L.A. continues to champion the Jewish deli
Across the country, Jewish delis are dying out, says Sheryll Bellman. One reason might be that the foods that made them so appealing are available in grocery stores and many other places today -– pastrami at Carl's Jr., bagels at McDonalds –- “not good ones, but bagels,” the author said.
Jewish delis served a specific purpose for the more than 2 million Eastern European Jews who came to the United States from 1881 to 1924, she says.
“The Jews that came from Eastern Europe needed a place to eat the foods they had been used to in their country," Bellman said. "It’s more than a restaurant, It’s a very homey, comforting situation.”
The foods that soothed the immigrant’s soul included pastrami, of course, and Bellman says L.A.’s Langer’s Deli makes the best. But delis also should offer corned beef, pickles, coleslaw, blintzes -– and surly waiters to bring them, she says.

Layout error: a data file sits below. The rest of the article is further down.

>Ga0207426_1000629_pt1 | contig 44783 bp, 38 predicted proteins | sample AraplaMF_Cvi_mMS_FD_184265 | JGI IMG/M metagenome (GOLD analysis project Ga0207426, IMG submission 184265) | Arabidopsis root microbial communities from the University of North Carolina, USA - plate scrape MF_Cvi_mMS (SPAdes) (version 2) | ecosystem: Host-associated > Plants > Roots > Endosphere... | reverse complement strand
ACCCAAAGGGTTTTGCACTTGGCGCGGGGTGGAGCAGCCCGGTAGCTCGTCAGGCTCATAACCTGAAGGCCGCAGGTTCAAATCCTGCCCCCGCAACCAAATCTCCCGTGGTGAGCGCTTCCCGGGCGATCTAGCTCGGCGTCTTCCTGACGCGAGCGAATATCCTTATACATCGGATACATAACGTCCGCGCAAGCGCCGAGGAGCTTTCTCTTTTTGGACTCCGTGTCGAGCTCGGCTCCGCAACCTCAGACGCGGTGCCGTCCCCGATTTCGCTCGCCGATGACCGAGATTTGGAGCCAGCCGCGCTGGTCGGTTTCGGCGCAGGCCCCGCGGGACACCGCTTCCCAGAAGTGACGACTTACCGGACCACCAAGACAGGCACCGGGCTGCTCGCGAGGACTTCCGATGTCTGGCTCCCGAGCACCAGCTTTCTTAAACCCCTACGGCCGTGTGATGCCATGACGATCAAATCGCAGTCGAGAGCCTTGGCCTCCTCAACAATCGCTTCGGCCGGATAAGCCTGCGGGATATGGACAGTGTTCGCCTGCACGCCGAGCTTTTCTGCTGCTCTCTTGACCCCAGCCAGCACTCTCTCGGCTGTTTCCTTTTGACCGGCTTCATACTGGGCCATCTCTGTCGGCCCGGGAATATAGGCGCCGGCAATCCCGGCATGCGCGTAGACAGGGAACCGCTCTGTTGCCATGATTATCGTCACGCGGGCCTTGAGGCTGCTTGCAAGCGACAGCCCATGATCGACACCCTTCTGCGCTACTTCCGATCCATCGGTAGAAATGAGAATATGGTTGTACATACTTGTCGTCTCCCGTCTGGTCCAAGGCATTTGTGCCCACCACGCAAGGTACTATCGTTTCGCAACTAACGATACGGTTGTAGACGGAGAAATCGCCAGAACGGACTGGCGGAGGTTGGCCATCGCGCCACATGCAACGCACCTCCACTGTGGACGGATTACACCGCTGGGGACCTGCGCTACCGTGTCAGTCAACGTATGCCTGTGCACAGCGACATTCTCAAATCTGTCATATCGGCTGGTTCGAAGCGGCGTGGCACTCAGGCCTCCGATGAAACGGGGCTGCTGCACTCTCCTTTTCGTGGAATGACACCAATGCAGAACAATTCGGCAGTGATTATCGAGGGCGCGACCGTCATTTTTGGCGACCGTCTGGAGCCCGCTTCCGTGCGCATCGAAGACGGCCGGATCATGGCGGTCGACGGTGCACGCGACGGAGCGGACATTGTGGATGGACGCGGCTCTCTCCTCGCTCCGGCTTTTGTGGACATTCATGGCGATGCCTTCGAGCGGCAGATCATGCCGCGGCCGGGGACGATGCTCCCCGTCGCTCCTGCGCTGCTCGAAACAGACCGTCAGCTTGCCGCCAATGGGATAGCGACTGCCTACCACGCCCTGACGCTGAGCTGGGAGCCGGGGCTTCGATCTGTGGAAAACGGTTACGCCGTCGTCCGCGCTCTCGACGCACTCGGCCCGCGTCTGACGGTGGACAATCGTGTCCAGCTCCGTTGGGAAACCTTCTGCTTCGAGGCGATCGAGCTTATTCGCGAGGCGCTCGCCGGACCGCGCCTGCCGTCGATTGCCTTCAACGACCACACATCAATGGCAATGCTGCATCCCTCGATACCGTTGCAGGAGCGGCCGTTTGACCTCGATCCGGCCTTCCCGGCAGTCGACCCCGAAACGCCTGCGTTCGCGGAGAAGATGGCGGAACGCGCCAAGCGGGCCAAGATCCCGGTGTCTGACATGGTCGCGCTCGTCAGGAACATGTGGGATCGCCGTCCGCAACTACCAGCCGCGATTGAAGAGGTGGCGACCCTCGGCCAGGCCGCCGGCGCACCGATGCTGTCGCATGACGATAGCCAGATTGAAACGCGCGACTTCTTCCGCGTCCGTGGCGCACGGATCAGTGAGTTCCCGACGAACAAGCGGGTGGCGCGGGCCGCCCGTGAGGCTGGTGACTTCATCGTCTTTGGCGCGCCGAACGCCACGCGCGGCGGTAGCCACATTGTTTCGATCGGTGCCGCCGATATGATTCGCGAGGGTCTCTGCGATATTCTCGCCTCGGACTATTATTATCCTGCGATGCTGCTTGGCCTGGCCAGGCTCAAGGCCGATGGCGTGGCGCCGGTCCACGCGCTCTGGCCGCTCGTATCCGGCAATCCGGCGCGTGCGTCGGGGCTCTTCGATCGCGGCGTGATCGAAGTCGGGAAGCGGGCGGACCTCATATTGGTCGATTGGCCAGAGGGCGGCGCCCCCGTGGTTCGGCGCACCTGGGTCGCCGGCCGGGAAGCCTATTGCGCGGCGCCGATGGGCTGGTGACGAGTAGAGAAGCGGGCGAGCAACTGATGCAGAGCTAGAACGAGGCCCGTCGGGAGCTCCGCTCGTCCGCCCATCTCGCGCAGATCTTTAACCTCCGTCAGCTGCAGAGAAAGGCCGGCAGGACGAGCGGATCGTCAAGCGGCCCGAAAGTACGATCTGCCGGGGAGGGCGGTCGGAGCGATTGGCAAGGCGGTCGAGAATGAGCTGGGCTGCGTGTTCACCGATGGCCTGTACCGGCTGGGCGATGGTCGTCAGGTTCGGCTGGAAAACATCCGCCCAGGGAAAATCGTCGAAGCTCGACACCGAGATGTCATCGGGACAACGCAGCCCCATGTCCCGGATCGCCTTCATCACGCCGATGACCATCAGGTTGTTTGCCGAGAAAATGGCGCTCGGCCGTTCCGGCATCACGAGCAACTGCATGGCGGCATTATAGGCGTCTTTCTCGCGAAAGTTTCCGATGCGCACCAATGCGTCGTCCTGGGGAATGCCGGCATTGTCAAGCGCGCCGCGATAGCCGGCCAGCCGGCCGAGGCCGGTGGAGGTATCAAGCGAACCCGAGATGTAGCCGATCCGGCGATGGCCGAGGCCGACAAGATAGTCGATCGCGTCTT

Although every deli has its particular charms, Bellman says, “Canter’s in L.A. is the quintessential New York deli. … It looks like it used to look. It smells the same.”
Bellman, who lives in New York but has spent a lot of time on the West Coast, is scheduled to talk about the world of delis at the Jewish Book Festival on Saturday evening at Temple Beth Israel in Pomona.
Her book, published by Sellers Publishing Inc., includes a timeline of delis and recipes -– cheese blintzes from Barney Greengrass and honey cake from Katz’s Delicatessen, both in New York; smoked whitefish salad from Zingerman’s Delicatessen in Ann Arbor, Mich., and mushroom barley soup from Langer’s Deli in Los Angeles. Click here to try out one from Zingerman's.
The opening-night Jewish book fest event featuring Bellman is $18 in advance, $20 at the door and includes a reception with deli fare. For reservations and more information about the book festival, call 626-445-0810.
-- Mary MacVean
Image: Book cover, Katz's Deli photo courtesy of Katz's Deli and Yura Dashevsky; pastrami sandwich by Jennifer Andal / Stockphoto; Russ and Daughters courtesy Joshua Tupper / Sellers Publishing